The second principle from the Big Bang is proportionate regulation. Just as those reforms were predicated on, and driven by, “regulation that works“, we now need to make sure that our regulatory regime is one which supports rather than stifles our financial services industry – and which is tailored to our needs.
Coming out of the Single Market there are few voices clamouring for a bonfire of regulations in financial services. But at the same time, there is no point in sticking rigidly to a set of rules which don’t necessarily work for us or our markets. on this site have, rightly, pointed to changes which should be made around the Alternative Investment Fund Managers Directive and the Markets in Financial Instruments Directive II. The collapse of the financial advice industry, in particular, has been entirely been driven by overzealous, anti-competitive regulation.
Another set of regulations we should put in the crosshairs are the Basel capital requirements, which can treat a small bank or a building society in the same way as a large investment bank – which also damages competition by making it much harder for the new challenger banks to compete. By taking a more proportionate approach, and freeing up domestic lenders’ capital, UK regulators can create a more competitive market and immediately unlock more funding for domestic priorities like sustainability, net zero and levelling up. It is also striking that Britain’s regulators rarely have a duty to consider the growth impacts of their decisions: , we do not want the financial services industry to have the stability of the graveyard.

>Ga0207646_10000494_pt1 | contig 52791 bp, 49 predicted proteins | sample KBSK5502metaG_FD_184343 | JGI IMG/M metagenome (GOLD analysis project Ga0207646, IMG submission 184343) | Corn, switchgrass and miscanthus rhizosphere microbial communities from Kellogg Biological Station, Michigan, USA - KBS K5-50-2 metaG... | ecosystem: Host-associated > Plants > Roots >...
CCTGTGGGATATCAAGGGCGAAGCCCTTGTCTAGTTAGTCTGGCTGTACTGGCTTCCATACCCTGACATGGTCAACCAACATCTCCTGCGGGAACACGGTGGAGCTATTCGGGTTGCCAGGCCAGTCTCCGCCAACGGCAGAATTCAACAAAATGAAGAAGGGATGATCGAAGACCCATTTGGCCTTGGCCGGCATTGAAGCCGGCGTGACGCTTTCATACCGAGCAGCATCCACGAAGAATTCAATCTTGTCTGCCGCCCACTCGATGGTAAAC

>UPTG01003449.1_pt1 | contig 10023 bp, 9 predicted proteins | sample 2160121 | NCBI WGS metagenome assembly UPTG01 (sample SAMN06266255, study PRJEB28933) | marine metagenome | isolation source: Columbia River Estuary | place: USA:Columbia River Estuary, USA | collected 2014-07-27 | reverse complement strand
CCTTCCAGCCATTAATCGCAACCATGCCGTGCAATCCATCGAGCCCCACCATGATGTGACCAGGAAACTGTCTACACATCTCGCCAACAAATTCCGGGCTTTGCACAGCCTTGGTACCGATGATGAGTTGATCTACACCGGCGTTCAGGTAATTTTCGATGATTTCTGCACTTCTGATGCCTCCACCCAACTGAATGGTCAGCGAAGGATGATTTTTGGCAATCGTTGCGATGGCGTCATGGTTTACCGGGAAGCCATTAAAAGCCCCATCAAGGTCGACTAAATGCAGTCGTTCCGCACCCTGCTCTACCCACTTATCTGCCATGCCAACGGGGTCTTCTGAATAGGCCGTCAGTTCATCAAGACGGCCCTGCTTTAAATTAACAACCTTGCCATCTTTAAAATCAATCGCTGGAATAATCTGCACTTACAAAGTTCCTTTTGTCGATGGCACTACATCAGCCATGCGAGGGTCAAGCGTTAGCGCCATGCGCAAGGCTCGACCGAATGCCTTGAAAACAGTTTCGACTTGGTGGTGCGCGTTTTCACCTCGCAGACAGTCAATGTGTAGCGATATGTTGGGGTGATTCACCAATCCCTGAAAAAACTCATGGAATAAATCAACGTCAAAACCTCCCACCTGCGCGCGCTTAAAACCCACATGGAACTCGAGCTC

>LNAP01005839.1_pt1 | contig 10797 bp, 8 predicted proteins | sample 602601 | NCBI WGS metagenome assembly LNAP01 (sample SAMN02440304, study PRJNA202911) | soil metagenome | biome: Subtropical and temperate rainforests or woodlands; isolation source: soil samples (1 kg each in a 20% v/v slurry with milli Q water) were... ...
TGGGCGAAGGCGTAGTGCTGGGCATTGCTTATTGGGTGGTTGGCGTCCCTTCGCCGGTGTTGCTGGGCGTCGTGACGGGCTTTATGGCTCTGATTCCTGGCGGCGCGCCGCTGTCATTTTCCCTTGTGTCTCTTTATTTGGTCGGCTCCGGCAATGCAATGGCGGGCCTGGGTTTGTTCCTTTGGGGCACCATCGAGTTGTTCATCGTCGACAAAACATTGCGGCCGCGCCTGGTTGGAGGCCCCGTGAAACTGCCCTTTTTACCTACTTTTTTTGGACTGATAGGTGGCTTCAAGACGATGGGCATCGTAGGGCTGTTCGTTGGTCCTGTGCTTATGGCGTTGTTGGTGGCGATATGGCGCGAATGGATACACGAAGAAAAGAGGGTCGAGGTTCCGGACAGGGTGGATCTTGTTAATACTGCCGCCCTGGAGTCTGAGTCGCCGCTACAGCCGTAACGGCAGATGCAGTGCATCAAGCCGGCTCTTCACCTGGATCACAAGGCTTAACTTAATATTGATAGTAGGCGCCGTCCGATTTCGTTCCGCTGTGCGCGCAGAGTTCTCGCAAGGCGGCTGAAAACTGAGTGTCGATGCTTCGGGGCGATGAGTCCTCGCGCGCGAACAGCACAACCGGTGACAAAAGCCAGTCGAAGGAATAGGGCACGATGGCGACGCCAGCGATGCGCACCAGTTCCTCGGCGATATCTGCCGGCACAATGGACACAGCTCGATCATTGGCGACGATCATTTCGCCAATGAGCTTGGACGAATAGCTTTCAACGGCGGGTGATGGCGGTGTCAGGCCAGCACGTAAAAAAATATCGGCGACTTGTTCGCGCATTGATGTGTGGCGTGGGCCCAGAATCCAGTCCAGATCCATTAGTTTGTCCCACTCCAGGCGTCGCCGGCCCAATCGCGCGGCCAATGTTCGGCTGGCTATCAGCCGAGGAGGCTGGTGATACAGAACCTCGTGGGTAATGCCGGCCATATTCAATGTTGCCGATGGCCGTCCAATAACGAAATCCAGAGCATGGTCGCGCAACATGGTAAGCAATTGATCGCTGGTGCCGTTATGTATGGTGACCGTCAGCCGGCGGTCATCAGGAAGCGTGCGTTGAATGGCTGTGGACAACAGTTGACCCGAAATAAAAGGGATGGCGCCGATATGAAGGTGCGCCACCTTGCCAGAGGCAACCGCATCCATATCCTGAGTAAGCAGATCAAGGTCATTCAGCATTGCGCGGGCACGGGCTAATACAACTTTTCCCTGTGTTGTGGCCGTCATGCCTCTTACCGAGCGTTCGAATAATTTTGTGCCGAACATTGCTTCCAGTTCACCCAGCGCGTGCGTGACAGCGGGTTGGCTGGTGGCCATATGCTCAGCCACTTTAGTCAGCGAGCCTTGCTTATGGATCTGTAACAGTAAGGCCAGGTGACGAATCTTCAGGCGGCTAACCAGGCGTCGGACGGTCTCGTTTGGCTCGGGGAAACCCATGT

Proportionate regulation is linked to the third pillar that drove the Big Bang’s success: our absolute reliance on innovation. The reforms of the Thatcher era brought in new players, new instruments and new ways of doing things. That same willingness to embrace innovation is imperative if we are to thrive in the future.
Today, despite our world-leading fintech industry, much of the pioneering innovation in financial services happens in Singapore, Shanghai and other Asian markets. Industry insiders claim that “an abundance of caution prevails” at the FCA. For all the successes of its innovation “sandbox” (a concept some claim was forced on it by Osborne), it is still not doing enough to support innovation or to open up new markets. These are issues I have but those in the fintech industry tell me FCA authorisation still takes too long.
The tone for the regulators is set by the Treasury, of course – and the Treasury needs to back innovation now like never before. It must ensure its regulators lose the “gold plating” mentality of old, which has put us at a competitive disadvantage, and use the Future Regulatory Framework Review to help us capture the global opportunities which abound.
The fundamentals of our financial services industry remain strong, as the Chancellor himself said, but they cannot be taken for granted. Despite the fact we are blessed in our language, timezone, history and rule of law, the forces of competition are ever stronger – on the continent and beyond. To maintain London and the UK’s preeminent status will take hard work and determination.
And that, I would argue, is the most important lesson of the Big Bang. The new entrants, innovation and subsequent global success came about because we had a government that was ready to back the industry as required. It was a Government that recognised that financial services, the profit motive and shareholder interest were fundamental goods – and spoke out on their behalf.
We might not be in line for another Big Bang but to help us make the most of Brexit we need the Government to be pro-business, pro-City and to offer financial services enduring political support. If those principles are in the Chancellor’s “Big Bank Playbook”, then sign me up.